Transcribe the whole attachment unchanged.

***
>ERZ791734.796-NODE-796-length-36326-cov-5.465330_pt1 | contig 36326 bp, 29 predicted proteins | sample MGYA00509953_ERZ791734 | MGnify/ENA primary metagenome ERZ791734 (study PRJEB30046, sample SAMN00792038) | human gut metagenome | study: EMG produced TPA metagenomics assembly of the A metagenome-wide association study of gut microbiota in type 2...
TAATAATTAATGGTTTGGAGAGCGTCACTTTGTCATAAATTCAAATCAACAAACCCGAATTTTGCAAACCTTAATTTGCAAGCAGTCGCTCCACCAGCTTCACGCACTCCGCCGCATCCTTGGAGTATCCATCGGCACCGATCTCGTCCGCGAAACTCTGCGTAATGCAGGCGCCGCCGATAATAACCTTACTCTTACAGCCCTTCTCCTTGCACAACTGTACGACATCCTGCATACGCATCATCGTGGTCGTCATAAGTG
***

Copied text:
>ERZ791734.796-NODE-796-length-36326-cov-5.465330_pt1 | contig 36326 bp, 29 predicted proteins | sample MGYA00509953_ERZ791734 | MGnify/ENA primary metagenome ERZ791734 (study PRJEB30046, sample SAMN00792038) | human gut metagenome | study: EMG produced TPA metagenomics assembly of the A metagenome-wide association study of gut microbiota in type 2...
TAATAATTAATGGTTTGGAGAGCGTCACTTTGTCATAAATTCAAATCAACAAACCCGAATTTTGCAAACCTTAATTTGCAAGCAGTCGCTCCACCAGCTTCACGCACTCCGCCGCATCCTTGGAGTATCCATCGGCACCGATCTCGTCCGCGAAACTCTGCGTAATGCAGGCGCCGCCGATAATAACCTTACTCTTACAGCCCTTCTCCTTGCACAACTGTACGACATCCTGCATACGCATCATCGTGGTCGTCATAAGTG